Bharat Mata narrative
Lovely article, powerful and emotion evoking (“Why it’s time to demand aazadi from Mother India”). Yet, you seem to miss a very crucial part of the Mother India narrative – her fury. The counter-narrative of women unleashing their fury denotes much more power and agency, albeit not very often. But suggesting she is the meek mother of her sons and nothing more is an incomplete argument. – Aliya Dasgupta
You are reading too much between the lines. Kanhaiya Kumar shouted anti-national slogans. That was an insult to Mother India. Richa Singh had caste certificate problems. Hence, there is no correlation with Mother India. She perhaps had forged her caste certificate. That’s not the same thing as saying :Bharat tere sola tukre hoge inshallah inshallah”, isn’t it?
Also, Bharat Mata is just a personification of India. Germany is known as the Fatherland. USA has Uncle Sam. And Bharat Mata means that the country loves its citizens, just like a mother loves her sons and daughters. – Revati
I have few opinions which I think we as Indians should know before criticising something that has existed for more than a century. Mother India or Bharat Mata is the so-called Goddess of India, but not literally “a mother of the billion people of India”. It’s our mother, meaning a goddess who is as caring and loving as mother, but who is equally strong and powerful, who can guide its children to right path. She has ability to give birth, but that is not her only identity as you are constantly trying to focus on. She holds the national flag, sometimes bearing a lion, and also holds weapons as some of her paintings depict. It means she can fight for justice and self-defence when the time comes.
Of course, it is an imaginary emblem for motivation and was probably made to invoke feelings in common people to respect their nation and motherland in the times of the freedom struggle. Without any tangible form – a sculpture or painting which can be seen – it is difficult for common people to focus or imagine on a school of thought.
If it would have just been a “birth-giving” mother, people could have just portrayed it with a child in a lap, for instance. It wouldn’t have been a symbol of patriotism or nationalism. It wouldn’t have been used as a motto by the brave men of the Indian Army – “Bharat Mata ki Jai”, meaning victory.
How politicians use this term in different contexts and events is yet another story and matter of debate. But, again, concluding that “motherhood is the only position in a woman’s life’ is just not fair.
I feel we all should learn to decode the symbolism in these mythical emblems before we react and form conclusions based on literal terms. And, as you demand, if we discard this so-called Mother India, do you think women’s problems are going to be solved? – Tejashree Kulkarni
As a committed feminist, I fully support this endeavour and really applaud critiquing societal norms through memes (“The Spoilt Modern Indian Woman: A new meme is busting our everyday sexism”). However, I was wondering how that conversation could be expanded through an inclusion of voices across class, as well as across the urban-rural spectrum (because clearly this is for the large part an urban middle class narrative).
I’m wondering how those memes would change, and what that would mean for solidarity amongst women, rather than merely in opposition to misogyny. Just a trailing thought, but still very much appreciate your article. – Aparna
I found your compilation to be genuinely informative, as is most of the content on Scroll.in, so I thank you for your consistently good work (“These nine laws make Indian women less equal than men”).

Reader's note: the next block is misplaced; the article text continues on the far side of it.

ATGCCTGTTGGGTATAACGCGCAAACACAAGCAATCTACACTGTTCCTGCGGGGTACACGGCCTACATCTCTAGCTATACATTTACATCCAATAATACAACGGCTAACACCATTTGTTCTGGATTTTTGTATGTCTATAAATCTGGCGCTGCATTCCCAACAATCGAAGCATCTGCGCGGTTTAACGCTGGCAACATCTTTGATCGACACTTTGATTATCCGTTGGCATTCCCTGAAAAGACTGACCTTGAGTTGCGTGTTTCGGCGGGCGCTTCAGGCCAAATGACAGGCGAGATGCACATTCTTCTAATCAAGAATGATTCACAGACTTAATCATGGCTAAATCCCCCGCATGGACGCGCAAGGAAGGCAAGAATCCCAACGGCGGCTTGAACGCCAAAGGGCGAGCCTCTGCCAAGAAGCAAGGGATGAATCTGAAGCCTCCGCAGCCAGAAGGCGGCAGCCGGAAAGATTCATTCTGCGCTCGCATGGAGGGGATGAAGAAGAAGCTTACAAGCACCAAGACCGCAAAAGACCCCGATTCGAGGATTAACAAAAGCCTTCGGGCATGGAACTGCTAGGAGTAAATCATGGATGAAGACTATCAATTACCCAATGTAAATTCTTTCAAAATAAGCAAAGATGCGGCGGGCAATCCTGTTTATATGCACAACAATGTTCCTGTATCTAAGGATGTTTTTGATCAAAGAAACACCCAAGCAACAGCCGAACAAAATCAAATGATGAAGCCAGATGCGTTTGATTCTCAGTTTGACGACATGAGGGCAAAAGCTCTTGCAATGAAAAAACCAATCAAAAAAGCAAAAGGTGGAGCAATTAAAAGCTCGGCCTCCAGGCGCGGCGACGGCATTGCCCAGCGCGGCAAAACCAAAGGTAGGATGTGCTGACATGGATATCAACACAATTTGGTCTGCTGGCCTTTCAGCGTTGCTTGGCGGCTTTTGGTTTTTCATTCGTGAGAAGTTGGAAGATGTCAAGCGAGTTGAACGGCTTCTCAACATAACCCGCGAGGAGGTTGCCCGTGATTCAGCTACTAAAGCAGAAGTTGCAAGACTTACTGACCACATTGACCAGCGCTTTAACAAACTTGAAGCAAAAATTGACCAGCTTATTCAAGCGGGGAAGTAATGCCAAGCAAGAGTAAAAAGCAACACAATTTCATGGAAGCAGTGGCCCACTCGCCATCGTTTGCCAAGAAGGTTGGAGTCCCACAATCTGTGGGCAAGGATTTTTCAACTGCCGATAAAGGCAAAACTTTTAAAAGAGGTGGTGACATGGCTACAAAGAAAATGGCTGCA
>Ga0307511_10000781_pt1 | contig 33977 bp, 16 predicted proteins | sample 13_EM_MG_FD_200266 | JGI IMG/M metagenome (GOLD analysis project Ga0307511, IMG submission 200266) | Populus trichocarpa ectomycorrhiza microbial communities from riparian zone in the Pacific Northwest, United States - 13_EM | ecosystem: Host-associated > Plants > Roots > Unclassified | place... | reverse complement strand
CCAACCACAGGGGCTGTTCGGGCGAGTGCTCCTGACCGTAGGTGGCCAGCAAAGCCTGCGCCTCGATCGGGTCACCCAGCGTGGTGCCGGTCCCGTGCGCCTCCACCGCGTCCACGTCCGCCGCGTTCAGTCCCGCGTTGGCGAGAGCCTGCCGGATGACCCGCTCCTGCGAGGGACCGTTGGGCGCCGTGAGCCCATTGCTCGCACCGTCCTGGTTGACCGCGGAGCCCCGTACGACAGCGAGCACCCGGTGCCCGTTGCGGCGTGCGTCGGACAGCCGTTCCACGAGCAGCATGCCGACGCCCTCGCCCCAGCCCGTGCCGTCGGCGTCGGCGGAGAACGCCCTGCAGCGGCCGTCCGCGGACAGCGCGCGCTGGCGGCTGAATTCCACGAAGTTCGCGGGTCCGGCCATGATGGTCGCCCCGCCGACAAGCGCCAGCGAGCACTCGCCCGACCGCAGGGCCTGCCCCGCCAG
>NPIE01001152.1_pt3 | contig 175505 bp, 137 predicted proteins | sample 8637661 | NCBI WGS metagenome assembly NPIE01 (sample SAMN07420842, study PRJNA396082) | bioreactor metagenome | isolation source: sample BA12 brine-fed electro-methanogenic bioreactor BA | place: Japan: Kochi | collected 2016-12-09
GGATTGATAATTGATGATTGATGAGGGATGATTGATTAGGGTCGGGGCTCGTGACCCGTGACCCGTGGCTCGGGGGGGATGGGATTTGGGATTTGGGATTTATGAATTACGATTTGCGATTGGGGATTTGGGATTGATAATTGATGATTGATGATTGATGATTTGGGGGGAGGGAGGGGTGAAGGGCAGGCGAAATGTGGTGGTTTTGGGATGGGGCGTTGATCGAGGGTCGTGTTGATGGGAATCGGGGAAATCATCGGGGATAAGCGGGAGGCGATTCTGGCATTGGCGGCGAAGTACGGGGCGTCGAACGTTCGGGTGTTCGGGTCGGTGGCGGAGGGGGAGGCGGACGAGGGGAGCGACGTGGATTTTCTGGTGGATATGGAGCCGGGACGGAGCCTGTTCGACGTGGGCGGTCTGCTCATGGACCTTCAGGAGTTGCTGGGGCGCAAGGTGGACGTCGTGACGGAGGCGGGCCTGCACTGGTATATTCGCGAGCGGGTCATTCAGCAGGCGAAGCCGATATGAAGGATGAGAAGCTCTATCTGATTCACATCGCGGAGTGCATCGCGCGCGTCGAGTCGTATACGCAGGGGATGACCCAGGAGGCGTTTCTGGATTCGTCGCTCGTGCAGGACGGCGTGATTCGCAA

However, in this case, whether intentionally or unintentionally, the writer has failed to include the polygamy (incestuous polygamy, in a few cases) in Islamic communities. This activity, as I am sure you are aware, affects a large number of women. These women have little or no protection from the current laws, as they are heavily skewed to favour men of the community. A Kerala judge also brought up this issue just recently.
Being a left-leaning mind, I strongly support not just freedom of speech, but also dissemination of complete and exhaustive information on a particular issue and we partly rely on alternative sources like Scroll.in to fulfil that role. So I feel really disappointed and deflated as a Scroll.in reader, if not cheated.
I would be happy to know if this particular law was left out in error (which seems rather doubtful), or was there any ulterior other motive behind not including it. – Vikramaditya Arora
Thanks for your article highlighting the misguided advertising found online to “celebrate” Women’s Day (“This is how you shouldn’t celebrate International Women’s Day”).
Overall, you tried to highlight the regressive corporatisation of gender. I disagree with the claim that Practo did a good job of celebrating Women’s Day. They may have tried to host a chat about women’s health, but all the creatives only mention men’s health issues and women’s weight. This is not an inclusive way to try to involve women on discussions about their health. – Mansi Reddy
This is nothing but a very biased opinion of an anti-BJP person, who is not interested in the real issues but whose whole purpose is to discredit the present prime minister and this government (“Kanhaiya Kumar has shown that the government is only for BJP supporters – and against everyone else”).
Kanhaiya Kumar comes across as nothing but another Arvind Kejriwal - climb the political ladder by dragging the government through the mud and projecting yourself as the messiah of the suffering citizen.
Anyone who can’t see through this game plan is either blind or has his own personal axe to grind. I can predict with 100% certainty that come the next elections, this gentleman will either grab the opportunist offer of one of the opposition parties, join them and fight the elections. If he doesn’t have any political ambitions, as the writer of this article so profusely seems to be sure of, then why did Kanhaiya Kumar choose to be a leader of students in JNU, stand for and win the student union elections, instead of using his opportunity at JNU to study and forge a respectable normal life thereafter?